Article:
Rory McIlroy says it was great to finally feel the "buzz" of a major championship again after his best ever finish at The Masters.
Despite it being a familiar story of too little too late for the 32-year-old Northern Irishman, he was a happy man on Sunday evening in Georgia.
It was the best he had ever felt at Augusta National, a place that has chewed him up and spat him out before.
His 8-under 64 to finish solo second was dazzling, capped off beautifully with a holed-out bunker shot to bring the house down on 18.
It added some spice to the final round and McIlroy feels like it tees him up perfectly for the rest of the year and his next green jacket attempt.
After carding a bogey-free round that included six birdies and an eagle, McIlroy said he hadn't felt that way in a major since the 2019 Open.
On that Friday afternoon at Royal Portrush Golf Club, McIlroy went on a similar tear and carded a 65. It left him missing the cut by one stroke.
Back then, he said of that round: "It's been an eye-opener for me. Sometimes you're so far away and you forget about all the people that are cheering you on back home.
"And then you come and play in front of them, it definitely hit me like a ton of bricks today."
Fast forward to 2022 and McIlroy may have just been given the jolt he has needed to remind himself why he loves this game so much.
He told the media after Scottie Scheffler became the new Masters champion: "It's been a while since I felt that, and I think the last time was trying to make the cut at an Open Championship, was the last time I felt a buzz like that in a major.
"So this was certainly better than that."
Some critics may point to the fact that it was the same old story with McIlroy.
There is still something stopping him from coming out of the blocks and building a lead just like Scheffler did.
His last three attempts in the opening round here have seen him card rounds of 76, 75, and 73. He opened with a 69 in 2018.
McIlroy did once open with a 65 in 2011 before his almighty collapse with a final round of 80. But everything else has been in the 70s.
There is no denying, he always starts slowly and finishes strongly.
Throughout his Masters career, he's shot 70 or worse on five occassions in the final round. Everything else has been low.
Is there any reason for that in McIlroy's eyes?
"Yeah, I mean, I don't know if there's any rhyme or reason for it," he said.
"As I alluded to earlier just about just trying to play my way into the tournament, you're not going to go out and shoot 66 every time you tee it up in the first round of a major and win by a ton of shots.
"It's happened before and yeah, it's just sort of -- these golf tournaments especially are just about, I keep saying it but just about hanging around. You sort of know what the winning score is going to be at the end of the week but just trying to gradually build day after day until you get to that point.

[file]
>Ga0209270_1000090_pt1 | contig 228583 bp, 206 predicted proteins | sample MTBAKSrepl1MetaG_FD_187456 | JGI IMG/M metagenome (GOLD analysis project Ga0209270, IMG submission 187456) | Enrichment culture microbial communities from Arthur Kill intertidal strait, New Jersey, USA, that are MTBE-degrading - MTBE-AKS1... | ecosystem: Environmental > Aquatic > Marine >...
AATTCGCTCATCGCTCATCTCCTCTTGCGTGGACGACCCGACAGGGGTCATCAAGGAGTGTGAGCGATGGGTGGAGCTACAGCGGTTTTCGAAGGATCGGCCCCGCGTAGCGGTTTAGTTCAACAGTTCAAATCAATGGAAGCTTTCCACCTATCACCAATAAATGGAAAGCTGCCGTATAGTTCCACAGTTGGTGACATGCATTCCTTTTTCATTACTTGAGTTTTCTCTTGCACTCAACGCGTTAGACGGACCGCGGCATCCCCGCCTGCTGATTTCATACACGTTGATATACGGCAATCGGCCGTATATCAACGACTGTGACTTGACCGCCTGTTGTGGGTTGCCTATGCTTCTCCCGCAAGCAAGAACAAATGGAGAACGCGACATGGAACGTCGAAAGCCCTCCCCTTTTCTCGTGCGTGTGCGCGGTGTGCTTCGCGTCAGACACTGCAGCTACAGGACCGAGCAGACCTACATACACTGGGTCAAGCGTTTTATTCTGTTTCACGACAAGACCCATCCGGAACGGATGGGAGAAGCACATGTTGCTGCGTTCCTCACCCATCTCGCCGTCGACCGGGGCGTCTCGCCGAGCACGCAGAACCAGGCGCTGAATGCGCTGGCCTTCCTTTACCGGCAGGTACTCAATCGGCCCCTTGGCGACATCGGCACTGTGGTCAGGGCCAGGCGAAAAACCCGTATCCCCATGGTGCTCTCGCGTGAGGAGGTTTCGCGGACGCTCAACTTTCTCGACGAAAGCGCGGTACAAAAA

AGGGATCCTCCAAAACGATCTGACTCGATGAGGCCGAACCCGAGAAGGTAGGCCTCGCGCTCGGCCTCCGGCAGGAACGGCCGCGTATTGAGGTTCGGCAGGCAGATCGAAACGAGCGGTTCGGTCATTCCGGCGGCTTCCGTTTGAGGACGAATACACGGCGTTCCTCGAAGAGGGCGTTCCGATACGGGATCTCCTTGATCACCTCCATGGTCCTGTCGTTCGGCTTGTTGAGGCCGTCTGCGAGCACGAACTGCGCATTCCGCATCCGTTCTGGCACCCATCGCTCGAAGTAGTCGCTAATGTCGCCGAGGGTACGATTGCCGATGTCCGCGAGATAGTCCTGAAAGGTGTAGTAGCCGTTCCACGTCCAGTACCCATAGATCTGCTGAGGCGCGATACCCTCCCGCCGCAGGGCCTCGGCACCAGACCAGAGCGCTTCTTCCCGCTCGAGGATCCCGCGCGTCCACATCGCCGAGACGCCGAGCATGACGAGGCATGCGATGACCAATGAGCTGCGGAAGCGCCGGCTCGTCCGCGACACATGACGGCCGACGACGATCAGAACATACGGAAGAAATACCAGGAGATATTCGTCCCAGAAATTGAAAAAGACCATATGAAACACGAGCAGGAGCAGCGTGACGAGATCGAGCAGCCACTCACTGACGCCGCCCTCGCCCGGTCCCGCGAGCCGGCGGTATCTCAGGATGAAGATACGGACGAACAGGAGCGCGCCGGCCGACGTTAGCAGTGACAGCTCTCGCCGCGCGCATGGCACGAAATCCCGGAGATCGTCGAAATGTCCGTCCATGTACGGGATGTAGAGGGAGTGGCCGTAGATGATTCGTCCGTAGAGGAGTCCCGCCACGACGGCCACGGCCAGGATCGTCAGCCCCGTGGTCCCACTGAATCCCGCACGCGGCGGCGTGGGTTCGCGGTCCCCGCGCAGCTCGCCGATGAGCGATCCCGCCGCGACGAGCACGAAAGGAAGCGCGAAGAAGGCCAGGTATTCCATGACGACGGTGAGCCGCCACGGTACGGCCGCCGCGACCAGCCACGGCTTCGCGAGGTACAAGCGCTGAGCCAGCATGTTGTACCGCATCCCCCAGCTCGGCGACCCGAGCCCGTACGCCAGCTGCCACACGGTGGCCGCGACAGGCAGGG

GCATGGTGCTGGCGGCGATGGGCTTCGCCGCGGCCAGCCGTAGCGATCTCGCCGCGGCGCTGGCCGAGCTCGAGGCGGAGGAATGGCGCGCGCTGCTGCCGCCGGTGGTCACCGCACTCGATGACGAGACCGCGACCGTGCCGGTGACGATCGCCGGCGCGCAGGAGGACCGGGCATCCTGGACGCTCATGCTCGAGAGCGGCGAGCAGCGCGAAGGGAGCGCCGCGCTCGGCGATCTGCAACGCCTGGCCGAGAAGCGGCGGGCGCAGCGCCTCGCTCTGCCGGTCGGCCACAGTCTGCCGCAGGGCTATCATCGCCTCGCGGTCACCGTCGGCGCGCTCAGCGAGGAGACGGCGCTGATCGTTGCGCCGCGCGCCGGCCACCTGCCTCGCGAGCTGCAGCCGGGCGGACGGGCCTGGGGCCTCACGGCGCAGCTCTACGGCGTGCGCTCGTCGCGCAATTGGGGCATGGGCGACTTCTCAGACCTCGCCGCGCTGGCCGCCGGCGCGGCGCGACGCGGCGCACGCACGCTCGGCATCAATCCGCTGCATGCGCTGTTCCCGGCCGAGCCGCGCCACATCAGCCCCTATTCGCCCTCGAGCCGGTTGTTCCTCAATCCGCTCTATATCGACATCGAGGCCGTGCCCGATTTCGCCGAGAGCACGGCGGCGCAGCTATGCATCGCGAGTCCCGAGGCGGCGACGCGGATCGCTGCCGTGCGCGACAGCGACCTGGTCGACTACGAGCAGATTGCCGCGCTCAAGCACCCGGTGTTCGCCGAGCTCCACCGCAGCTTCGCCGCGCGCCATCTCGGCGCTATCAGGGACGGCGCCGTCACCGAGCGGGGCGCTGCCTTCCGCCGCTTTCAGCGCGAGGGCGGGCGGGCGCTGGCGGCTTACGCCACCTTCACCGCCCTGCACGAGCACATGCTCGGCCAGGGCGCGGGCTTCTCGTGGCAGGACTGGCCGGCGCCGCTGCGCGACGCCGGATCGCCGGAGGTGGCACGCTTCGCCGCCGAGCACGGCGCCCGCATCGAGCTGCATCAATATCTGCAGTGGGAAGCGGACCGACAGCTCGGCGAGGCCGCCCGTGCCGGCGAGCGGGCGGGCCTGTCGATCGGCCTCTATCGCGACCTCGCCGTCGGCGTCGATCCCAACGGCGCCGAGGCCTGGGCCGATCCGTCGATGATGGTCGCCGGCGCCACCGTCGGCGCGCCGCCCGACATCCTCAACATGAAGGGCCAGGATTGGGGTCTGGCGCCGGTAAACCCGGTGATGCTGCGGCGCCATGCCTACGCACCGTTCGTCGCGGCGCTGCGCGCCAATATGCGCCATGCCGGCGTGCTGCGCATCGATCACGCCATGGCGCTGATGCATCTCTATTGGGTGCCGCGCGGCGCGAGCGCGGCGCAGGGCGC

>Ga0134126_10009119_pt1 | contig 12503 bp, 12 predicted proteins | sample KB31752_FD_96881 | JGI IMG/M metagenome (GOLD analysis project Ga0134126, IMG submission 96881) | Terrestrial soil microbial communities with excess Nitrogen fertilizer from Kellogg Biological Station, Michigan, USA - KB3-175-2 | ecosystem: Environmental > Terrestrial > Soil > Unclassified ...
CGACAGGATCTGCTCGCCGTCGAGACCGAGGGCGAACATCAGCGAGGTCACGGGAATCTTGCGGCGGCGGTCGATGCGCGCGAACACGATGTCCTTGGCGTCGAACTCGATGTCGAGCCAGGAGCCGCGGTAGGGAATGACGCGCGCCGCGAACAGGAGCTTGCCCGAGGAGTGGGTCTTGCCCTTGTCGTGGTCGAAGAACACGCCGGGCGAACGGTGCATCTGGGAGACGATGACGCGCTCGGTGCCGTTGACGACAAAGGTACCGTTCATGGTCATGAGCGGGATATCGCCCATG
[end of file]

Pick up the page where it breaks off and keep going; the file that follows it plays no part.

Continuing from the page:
"You try to come out of the blocks too fast, that's when you can start to make mistakes, especially on golf courses that are as treacherous as this one or the places that we play in major championships.
"It is nice to get off to good starts and be up the leaderboard early because I feel the earlier you get up there, almost the easier it is to stay there in some ways.
"But at the end of the day, you still have to bide your time and play your way in.
"I'll have major championships where I'll start fast and have chances like the U.S. Open last year last year and I'll have starts like this where I'll get off to a slow start.
"But that's always a point in the tournament where you have a chance to make your move and today was that chance for me. Other majors it could be a third round or second round or whatever it is.
"At the end of the day we all have to play 72 holes and the 72nd hole is just as important as the first one and you just have to treat it like that."
Like many other golfers McIlroy's problem appears to be between the ears.
Perhaps he just needs to constantly remind himself that there are always people cheering him on back home.
Even his playing partner on Sunday, Collin Morikawa, noticed there was something about McIlroy's strut on Sunday.
He told the media: "You can always look at someone's walk, and it's funny because I played with Will Zalatoris yesterday, and he walks pretty fast.
"When you look at someone's walk, you can kind of see their demeanor and how they kind of move through things. From that first tee shot, I think both of us, especially him, he was moving at a nice pace.
"He was moving at a comfortable pace. Not rush, but not going slow and just getting to the next tee shot or getting to the next ball and just going from there.
"It was never staying on the shot he had just hit for too long. It was never rushing to the next shot. It was kind of just a good pace. That's the biggest thing.
"It's hard to describe how to do that. I mean, we can't time out our steps, but, yeah, I think if you look at it as a whole, that's kind of what it is. It's a good rhythm. Not just in our golf swings, not just over the ball, but throughout the entire day."
McIlroy has previously spoken about how he is not too concerned with his critics. He's had a hall of fame career, and he's only 32.
But perhaps McIlroy has just rediscovered his mojo.